Paul may hold up Senate over Pakistan
By MANU RAJU and TOMER OVADIA
Freshman Sen. Rand Paul is threatening to bottle up the Senate if he doesn’t get a vote on his plan to dramatically cut foreign aid to Pakistan.
In an extraordinary step, the Republican freshman is warning that he may file a motion to shut down debate and push a vote on his proposal, a right typically granted strictly to the Senate majority leader. But Paul is angry that Senate Majority Leader Harry Reid has refused to give him an up-or-down vote on the proposal, and now appears poised to use arcane Senate procedures to force a vote even if it ties up the Senate for days.
Paul’s bill would halt billions of dollars in foreign aid that the United States provides Pakistan until the country frees a doctor jailed for providing Americans information that helped lead to the death of Osama Bin Laden. And it could put some of his colleagues in a tricky diplomatic spot, as they rail against government spending but also fear provoking tensions with a country whose relations with the United States have frayed.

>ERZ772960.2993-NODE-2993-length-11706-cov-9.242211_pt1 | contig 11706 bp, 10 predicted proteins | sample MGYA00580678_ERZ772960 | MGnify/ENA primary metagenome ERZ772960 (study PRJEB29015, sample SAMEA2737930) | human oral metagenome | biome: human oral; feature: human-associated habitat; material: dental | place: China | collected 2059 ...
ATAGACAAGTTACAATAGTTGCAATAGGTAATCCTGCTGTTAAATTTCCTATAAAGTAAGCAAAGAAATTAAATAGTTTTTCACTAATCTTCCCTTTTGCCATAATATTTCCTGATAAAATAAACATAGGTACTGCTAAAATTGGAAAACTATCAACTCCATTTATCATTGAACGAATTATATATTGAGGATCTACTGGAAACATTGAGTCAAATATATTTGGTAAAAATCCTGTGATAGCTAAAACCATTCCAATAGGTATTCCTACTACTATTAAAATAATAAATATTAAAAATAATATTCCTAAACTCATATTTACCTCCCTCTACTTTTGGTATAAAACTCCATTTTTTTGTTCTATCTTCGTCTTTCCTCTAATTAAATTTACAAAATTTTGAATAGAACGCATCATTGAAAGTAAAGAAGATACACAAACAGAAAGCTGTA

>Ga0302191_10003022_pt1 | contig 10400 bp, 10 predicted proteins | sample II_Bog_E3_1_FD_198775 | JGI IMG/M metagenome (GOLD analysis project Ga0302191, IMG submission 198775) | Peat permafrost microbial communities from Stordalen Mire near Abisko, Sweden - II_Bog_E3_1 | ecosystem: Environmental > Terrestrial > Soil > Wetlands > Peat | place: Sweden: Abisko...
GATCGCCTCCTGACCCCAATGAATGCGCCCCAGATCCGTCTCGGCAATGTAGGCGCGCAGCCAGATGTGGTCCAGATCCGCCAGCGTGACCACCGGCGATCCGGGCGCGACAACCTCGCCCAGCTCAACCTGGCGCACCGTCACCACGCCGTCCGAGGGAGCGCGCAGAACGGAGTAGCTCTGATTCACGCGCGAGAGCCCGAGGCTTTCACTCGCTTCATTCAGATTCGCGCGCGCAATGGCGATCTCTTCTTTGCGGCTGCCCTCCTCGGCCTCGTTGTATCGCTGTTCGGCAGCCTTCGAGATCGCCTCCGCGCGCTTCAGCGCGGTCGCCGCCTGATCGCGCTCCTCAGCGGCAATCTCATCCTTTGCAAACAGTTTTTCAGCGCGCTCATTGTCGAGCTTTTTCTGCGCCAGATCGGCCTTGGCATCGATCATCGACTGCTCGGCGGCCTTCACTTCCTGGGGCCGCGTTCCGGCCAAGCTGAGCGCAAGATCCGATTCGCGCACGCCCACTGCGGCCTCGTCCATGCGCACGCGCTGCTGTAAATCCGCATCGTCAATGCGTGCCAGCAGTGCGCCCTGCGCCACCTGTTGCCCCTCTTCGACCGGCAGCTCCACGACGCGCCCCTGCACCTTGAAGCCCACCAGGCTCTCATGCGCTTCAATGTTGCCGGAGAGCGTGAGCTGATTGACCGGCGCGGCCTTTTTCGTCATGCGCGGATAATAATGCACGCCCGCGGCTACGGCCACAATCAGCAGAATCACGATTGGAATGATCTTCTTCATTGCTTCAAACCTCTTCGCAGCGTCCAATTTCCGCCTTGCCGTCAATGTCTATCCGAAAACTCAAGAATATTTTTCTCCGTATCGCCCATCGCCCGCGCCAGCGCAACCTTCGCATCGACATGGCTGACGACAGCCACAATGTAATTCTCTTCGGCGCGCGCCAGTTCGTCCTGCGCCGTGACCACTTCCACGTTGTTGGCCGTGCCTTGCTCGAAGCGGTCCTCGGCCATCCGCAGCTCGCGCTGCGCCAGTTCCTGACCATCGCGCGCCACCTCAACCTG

“I have worked consistently to bring awareness to Dr. [Shakil] Afridi’s plight, and I have offered legislation to deny any current or future foreign assistance to the Pakistani government until they reverse course and free Dr. Afridi,” Paul wrote in the letter. “In pursuing a resolution to this situation, I have gained the necessary number of signatures on a cloture petition to force a vote on my legislation on the Senate floor. If Dr. Afridi is not released upon appeal, I will seek such a floor vote at the earliest opportunity.”